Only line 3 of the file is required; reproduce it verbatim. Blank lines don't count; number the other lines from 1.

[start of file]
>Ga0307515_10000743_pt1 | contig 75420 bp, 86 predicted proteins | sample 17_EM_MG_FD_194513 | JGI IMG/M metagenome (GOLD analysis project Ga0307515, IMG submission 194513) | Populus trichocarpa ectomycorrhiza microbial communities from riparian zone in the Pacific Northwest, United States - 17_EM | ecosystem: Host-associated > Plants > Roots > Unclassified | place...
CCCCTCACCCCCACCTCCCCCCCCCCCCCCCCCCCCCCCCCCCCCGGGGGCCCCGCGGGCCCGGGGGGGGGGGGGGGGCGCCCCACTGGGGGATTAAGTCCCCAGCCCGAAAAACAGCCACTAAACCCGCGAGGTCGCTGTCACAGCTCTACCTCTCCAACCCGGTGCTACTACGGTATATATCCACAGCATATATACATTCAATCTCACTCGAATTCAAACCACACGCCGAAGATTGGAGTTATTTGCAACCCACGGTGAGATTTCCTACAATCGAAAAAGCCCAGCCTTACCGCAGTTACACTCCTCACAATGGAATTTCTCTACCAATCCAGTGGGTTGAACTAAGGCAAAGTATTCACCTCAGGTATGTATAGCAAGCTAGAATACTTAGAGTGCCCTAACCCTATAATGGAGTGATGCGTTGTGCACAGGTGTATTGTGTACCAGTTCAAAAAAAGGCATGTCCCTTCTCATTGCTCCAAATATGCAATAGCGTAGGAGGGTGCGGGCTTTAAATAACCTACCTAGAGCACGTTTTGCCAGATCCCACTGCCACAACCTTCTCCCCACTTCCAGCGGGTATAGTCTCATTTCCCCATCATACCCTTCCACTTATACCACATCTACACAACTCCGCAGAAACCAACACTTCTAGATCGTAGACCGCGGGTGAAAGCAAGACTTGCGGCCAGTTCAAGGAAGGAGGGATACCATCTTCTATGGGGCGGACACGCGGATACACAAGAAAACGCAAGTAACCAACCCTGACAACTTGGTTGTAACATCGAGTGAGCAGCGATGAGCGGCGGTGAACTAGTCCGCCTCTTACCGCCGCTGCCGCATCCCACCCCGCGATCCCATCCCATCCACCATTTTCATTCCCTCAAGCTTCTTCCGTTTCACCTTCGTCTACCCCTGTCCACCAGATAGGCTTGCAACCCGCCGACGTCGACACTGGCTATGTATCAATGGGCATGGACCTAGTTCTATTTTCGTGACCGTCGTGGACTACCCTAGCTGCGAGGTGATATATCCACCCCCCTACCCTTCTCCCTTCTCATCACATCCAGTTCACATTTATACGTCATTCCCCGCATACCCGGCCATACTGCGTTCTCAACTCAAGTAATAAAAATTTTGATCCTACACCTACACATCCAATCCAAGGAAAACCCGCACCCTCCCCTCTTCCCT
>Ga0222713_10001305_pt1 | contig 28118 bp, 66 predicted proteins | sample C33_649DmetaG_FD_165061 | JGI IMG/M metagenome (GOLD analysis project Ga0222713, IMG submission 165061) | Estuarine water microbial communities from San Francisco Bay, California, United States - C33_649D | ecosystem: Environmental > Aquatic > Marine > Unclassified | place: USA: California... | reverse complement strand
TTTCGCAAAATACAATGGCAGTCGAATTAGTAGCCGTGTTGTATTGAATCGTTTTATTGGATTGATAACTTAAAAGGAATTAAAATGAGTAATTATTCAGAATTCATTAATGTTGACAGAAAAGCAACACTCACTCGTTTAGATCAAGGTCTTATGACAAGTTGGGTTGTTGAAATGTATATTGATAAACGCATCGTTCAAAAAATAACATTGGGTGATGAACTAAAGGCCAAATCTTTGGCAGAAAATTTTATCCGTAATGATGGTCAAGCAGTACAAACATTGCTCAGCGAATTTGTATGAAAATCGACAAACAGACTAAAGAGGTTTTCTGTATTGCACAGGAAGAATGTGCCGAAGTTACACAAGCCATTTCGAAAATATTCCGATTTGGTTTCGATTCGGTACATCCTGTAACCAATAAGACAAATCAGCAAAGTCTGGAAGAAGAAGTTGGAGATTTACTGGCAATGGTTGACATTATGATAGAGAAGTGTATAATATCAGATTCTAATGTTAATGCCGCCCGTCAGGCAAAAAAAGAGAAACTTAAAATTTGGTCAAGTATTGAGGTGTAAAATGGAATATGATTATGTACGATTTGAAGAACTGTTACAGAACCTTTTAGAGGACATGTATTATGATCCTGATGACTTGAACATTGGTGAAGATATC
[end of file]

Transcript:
>Ga0222713_10001305_pt1 | contig 28118 bp, 66 predicted proteins | sample C33_649DmetaG_FD_165061 | JGI IMG/M metagenome (GOLD analysis project Ga0222713, IMG submission 165061) | Estuarine water microbial communities from San Francisco Bay, California, United States - C33_649D | ecosystem: Environmental > Aquatic > Marine > Unclassified | place: USA: California... | reverse complement strand